Spring has come to the slopes, from Sugar Mountain in North Carolina to Snowshoe in West Virginia, Wisp in Maryland to Mountain Creek in New Jersey.

Starting in late February the sun took on a real bite and, even though winter continued to rock on with frequent snow and freezing nights, days grew ever warmer and longer.

Snowpack transformed into the dense, compact cover of March.

Cold nights froze the surface hard, while groomers and daytime temperatures softened cover into a soft carpet of spring snow.

Veteran skiers and snowboarders know to watch out for variable surface conditions, and to beware of thinning cover that can expose rocks.

They also know to wear sunblock to protect against stronger sunlight that beats down from above, and reflects up from below.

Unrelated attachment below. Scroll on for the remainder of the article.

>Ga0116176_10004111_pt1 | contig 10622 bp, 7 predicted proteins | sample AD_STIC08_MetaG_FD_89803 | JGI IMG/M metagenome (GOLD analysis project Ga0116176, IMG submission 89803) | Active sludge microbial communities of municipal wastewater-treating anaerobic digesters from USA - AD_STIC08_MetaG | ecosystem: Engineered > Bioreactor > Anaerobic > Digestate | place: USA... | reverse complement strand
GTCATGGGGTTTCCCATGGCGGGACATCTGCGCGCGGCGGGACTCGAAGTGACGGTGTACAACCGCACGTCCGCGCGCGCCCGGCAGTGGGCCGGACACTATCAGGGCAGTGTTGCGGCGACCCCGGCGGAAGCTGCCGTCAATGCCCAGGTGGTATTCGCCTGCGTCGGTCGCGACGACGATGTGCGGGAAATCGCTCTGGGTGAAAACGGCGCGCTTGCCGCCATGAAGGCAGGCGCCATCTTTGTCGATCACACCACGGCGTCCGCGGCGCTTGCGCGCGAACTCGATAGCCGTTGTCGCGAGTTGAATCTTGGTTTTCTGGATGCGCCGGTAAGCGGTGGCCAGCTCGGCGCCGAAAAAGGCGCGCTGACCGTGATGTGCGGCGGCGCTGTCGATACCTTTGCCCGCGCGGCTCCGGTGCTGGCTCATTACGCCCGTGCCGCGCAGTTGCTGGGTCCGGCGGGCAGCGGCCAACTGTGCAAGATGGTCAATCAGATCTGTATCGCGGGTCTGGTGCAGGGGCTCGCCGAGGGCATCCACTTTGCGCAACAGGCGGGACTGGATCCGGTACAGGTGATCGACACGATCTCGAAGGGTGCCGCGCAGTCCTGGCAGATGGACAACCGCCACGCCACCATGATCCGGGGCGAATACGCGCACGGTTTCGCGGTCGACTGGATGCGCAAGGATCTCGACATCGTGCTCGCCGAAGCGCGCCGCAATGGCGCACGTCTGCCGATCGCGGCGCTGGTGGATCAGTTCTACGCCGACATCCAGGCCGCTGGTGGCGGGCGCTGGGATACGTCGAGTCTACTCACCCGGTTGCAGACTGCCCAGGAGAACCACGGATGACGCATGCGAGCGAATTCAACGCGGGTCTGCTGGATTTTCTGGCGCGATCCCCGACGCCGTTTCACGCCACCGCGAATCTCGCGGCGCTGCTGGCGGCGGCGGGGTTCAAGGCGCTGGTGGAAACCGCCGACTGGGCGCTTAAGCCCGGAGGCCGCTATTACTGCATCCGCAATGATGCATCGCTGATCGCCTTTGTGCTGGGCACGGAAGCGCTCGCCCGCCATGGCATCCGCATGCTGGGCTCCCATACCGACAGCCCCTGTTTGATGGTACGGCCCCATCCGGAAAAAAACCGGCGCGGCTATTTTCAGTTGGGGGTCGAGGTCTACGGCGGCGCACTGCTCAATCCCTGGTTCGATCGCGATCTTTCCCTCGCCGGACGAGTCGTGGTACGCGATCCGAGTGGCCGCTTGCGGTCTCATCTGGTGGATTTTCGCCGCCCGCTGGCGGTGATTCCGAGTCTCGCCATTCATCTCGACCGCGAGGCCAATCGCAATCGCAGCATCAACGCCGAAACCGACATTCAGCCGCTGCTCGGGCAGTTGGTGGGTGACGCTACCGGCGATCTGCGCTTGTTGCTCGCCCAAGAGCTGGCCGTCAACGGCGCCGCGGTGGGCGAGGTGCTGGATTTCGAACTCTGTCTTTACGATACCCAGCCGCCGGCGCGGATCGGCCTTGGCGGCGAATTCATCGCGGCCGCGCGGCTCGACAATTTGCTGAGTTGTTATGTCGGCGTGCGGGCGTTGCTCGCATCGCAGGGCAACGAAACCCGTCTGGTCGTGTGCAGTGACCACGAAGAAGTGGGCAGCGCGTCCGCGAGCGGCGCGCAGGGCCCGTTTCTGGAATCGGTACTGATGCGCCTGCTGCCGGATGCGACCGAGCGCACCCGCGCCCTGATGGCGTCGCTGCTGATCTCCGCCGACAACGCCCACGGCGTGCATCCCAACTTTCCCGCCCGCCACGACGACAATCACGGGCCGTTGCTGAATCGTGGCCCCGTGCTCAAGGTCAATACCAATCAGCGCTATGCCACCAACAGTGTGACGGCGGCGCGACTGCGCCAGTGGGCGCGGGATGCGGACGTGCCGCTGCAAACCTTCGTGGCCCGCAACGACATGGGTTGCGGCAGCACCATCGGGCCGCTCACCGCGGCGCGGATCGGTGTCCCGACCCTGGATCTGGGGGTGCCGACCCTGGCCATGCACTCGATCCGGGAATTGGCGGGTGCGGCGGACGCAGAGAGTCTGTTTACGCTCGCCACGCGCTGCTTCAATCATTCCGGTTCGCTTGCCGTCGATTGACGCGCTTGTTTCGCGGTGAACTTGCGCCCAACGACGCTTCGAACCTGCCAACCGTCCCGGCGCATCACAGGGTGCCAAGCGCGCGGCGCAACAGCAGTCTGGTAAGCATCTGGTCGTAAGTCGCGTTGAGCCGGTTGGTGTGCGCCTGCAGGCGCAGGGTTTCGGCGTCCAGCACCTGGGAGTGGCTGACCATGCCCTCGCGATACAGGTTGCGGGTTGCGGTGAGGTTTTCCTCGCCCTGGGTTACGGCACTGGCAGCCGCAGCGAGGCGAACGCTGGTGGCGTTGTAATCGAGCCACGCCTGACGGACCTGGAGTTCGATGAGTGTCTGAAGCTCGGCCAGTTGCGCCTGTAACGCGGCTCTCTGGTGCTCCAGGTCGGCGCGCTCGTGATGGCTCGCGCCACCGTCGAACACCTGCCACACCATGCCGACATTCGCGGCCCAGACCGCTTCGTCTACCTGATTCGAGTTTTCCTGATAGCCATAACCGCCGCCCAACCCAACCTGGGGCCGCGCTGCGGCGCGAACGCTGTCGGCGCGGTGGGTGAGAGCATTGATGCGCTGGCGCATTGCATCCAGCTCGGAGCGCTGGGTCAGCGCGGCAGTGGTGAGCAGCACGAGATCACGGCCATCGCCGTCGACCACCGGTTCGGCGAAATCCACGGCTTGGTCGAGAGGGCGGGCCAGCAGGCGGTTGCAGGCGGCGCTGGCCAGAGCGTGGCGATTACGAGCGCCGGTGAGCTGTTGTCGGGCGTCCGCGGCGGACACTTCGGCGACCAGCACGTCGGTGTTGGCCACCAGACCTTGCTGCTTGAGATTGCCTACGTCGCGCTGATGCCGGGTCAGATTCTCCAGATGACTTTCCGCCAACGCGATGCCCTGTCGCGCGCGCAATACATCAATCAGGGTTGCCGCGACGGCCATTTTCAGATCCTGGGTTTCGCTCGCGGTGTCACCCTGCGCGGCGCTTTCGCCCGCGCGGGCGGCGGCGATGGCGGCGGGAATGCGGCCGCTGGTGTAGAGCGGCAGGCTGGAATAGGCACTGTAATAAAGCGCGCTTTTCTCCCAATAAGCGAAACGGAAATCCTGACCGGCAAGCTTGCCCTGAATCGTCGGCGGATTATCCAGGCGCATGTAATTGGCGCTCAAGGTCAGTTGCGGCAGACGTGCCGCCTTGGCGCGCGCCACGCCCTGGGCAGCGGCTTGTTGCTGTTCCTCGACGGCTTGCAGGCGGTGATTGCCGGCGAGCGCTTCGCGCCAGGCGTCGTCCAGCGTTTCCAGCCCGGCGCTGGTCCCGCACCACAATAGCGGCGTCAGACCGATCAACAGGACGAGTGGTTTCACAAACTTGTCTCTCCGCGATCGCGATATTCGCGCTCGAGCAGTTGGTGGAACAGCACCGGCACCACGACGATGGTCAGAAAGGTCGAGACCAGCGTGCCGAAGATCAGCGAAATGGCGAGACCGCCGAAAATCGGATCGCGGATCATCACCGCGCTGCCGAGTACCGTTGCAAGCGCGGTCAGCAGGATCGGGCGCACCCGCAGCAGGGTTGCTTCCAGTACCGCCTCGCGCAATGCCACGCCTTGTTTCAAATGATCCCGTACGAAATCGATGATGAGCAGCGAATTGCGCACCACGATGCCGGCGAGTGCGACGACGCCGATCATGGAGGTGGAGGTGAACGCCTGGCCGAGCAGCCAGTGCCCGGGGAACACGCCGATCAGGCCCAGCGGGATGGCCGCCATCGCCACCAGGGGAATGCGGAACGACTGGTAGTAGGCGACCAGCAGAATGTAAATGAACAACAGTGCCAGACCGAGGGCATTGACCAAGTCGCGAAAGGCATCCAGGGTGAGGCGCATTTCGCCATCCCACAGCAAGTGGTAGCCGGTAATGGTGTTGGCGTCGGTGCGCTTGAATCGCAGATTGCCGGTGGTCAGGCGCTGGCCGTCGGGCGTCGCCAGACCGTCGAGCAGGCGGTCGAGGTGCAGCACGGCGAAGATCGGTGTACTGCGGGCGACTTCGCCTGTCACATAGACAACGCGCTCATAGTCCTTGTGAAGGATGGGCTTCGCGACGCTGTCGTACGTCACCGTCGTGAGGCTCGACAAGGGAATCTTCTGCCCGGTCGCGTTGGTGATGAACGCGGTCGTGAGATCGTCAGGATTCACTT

Goggles or sunglasses are important pieces of equipment.

Clothing shifts from the ultra-warm garments of mid-winter to lighter garb of spring.

Skiers and riders dress in layers still, but more lightly, so various items of apparel can be taken off and stowed away as the days warm from 20s to 40s.

They know to ski early, enjoy the mid-day sun and warmth, and go home happy.

It also is a time for pond skimming and outdoor barbecues, beach parties, and reggae fests.

There is a certain magic to spring skiing. Skiers and riders may arrive a bit later at the slopes, as surfaces tend to be firm early and soften through the morning.

There always is a magic time each day when conditions are perfect, every turn a joy when edges set perfectly, leading from one to the next in linked arcs down the mountain.

It is the best of times, and the most bittersweet of times for skiers and riders.